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Whom do you trust to carry out your wishes once you’re no longer here?

That’s no easy question — but it’s the first thing you need to ask yourself when you’re trying to decide who to name the executor of your estate.

Your executor has a big responsibility and it involves a lot of steps — so take some time to think through the qualities you’d like to see in the person chosen for the job. If you aren’t sure where to start, use these tips as a guide:

1. Rule out the unqualified.

Your executor can’t be a minor — so any children have to be at least aged 18 years or older. Executors also generally can’t be a felon. People who live abroad are also usually disqualified.

2. Pick someone with the right personality.

An executor needs to be patient, organized and efficient in order to get through all the paperwork involved in an estate. In addition, you want someone who can be reasonable — but not inclined to be a pushover. Otherwise, your heirs could end up subverting your will very easily (which could lead to unintentional conflicts).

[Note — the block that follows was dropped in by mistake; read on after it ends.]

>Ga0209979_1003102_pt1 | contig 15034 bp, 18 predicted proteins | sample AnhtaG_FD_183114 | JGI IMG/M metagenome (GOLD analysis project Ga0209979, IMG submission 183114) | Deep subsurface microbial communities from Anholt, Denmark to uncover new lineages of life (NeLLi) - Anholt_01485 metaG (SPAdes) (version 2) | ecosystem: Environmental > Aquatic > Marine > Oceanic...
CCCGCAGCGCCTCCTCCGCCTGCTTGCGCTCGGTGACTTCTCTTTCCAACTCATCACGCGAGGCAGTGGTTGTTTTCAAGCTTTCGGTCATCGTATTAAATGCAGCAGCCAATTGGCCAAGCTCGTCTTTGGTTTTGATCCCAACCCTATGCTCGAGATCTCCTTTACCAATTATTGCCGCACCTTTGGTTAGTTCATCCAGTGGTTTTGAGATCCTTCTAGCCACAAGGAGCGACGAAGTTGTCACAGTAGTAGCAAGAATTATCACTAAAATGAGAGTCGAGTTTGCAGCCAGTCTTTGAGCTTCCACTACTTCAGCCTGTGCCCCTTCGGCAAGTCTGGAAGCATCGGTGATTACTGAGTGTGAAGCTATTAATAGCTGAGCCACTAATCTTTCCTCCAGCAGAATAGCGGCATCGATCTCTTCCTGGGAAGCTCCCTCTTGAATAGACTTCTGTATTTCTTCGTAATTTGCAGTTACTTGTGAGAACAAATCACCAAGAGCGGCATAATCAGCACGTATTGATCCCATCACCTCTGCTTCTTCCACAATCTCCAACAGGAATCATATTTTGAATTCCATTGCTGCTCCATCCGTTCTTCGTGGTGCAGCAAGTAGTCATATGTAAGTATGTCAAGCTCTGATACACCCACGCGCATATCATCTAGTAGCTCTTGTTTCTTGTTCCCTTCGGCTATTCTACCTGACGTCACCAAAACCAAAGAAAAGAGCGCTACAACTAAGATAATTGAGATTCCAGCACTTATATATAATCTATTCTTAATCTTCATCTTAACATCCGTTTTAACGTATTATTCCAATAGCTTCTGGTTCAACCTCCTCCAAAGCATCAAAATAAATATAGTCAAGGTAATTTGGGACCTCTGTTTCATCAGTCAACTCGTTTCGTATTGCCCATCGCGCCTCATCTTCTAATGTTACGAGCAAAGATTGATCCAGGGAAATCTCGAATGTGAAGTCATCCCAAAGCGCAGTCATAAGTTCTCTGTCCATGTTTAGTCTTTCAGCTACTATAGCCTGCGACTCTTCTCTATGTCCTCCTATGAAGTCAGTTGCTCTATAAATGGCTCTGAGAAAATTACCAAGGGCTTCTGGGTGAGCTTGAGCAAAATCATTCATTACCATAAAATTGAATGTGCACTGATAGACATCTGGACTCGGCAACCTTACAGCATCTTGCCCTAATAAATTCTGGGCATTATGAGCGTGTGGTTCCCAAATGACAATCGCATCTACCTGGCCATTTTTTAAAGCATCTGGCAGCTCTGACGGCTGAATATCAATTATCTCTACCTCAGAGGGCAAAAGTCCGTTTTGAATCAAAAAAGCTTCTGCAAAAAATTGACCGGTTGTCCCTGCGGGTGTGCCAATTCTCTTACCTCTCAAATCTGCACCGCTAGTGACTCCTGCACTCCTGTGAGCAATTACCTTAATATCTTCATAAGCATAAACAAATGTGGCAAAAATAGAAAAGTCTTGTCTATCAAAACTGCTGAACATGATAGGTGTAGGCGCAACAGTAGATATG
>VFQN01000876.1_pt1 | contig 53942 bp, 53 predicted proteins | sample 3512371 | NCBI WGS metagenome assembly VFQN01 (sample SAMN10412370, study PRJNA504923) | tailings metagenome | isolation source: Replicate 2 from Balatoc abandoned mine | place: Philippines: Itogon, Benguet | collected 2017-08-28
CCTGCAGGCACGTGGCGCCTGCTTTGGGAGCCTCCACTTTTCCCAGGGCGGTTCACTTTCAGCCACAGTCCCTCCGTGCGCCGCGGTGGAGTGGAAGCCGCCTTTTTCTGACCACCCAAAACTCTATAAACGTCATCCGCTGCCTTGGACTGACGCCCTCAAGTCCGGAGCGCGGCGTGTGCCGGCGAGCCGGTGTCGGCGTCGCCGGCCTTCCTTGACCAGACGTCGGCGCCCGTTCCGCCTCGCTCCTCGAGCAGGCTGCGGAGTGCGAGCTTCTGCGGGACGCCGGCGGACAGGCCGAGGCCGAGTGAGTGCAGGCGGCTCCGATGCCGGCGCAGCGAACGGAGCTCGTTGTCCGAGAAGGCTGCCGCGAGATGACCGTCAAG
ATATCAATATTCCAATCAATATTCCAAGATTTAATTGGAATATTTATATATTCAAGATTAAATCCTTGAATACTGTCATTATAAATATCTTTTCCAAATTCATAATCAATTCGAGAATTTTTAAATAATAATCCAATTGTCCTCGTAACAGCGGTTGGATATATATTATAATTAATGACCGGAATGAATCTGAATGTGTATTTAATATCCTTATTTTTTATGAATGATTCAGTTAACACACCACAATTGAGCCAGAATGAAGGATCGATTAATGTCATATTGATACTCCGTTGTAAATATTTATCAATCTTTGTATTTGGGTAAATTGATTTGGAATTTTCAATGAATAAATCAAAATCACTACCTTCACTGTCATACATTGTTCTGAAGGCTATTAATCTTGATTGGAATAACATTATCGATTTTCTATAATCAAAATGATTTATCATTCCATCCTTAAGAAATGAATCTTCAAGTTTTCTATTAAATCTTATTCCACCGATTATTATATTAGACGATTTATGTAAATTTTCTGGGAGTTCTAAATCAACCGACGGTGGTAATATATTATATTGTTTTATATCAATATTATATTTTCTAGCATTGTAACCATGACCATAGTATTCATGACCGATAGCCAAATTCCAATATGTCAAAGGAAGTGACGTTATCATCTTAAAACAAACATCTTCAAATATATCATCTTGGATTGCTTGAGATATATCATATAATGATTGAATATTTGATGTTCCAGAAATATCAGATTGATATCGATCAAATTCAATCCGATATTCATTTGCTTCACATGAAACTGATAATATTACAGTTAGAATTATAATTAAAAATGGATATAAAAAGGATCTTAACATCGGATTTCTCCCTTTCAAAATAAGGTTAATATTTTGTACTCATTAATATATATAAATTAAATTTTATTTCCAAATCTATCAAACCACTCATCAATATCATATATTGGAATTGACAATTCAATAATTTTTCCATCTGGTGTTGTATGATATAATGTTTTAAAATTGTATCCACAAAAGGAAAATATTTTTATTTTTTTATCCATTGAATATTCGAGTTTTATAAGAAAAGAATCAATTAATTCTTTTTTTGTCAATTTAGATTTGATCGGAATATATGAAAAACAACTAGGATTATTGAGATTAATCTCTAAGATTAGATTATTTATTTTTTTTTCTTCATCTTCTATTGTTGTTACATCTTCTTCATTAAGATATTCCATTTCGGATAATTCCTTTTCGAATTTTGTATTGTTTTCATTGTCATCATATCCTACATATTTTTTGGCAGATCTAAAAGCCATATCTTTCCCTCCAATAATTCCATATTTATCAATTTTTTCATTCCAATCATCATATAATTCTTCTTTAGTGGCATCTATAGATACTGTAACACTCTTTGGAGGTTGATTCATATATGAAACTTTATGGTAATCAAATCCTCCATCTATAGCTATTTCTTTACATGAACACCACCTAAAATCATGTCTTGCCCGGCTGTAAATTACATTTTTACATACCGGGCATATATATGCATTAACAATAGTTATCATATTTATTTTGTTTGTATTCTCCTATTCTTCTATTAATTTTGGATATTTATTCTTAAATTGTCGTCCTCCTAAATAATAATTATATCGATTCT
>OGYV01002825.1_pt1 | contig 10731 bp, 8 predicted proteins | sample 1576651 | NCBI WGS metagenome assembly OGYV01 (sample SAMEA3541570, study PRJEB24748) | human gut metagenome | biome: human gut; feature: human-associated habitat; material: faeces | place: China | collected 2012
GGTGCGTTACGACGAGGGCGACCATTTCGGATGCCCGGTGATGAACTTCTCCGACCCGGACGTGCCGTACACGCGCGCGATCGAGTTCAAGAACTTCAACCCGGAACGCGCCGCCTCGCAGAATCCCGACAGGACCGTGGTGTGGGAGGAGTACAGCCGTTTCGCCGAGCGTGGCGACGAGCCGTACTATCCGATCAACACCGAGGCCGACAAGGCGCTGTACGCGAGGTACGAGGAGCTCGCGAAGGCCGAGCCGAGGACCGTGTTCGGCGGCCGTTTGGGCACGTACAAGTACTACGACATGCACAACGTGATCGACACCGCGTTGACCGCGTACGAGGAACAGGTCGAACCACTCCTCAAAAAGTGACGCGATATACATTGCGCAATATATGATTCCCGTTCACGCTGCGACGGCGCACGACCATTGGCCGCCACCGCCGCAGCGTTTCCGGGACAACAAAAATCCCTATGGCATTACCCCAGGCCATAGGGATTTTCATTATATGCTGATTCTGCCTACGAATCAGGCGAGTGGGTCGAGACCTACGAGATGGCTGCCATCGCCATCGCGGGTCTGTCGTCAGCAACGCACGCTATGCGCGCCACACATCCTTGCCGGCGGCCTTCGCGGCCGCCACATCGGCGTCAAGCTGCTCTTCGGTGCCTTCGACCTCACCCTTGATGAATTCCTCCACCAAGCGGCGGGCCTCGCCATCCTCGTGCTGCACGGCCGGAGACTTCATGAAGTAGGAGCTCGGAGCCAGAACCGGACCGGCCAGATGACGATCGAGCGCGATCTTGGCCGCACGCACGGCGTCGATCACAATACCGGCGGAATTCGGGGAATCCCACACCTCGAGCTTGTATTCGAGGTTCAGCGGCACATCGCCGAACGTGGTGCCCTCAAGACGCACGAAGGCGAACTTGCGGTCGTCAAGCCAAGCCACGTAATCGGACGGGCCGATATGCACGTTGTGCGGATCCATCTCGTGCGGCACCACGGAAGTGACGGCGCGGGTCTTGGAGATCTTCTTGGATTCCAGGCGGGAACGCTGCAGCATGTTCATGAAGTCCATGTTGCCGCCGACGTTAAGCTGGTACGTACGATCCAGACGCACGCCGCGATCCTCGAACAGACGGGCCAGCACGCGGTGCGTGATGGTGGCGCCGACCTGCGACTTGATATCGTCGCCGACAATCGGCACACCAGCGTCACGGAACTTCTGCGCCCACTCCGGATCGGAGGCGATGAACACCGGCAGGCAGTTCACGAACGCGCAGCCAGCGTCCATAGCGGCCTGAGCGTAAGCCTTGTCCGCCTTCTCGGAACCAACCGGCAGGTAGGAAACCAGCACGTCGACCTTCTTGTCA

3. Rule out people with conflicts.

Don’t want a fight over your estate? Then don’t put someone in charge that’s likely to create one. Take your family’s dynamics into consideration. If your sisters hate each other, for example, name your beloved brother as your executor instead. Choosing a neutral party can help avoid estate disputes.

4. Look for someone financially stable.

An executor often has to be bonded — which means that he or she acquires insurance in case something happens to the estate on his or her watch. Someone with financial problems, like bankruptcy, may have a hard time being approved.

5. Pick someone younger.

At least one of your choices for executor should be younger than you. That way, you run less risk that the person you choose will die before you — or be unable to serve due to ill health.

Because the job can be difficult, make sure that the person you choose is also willing to serve. Otherwise, your will could still end up being handled by a court-appointed stranger instead of a person of your own choosing.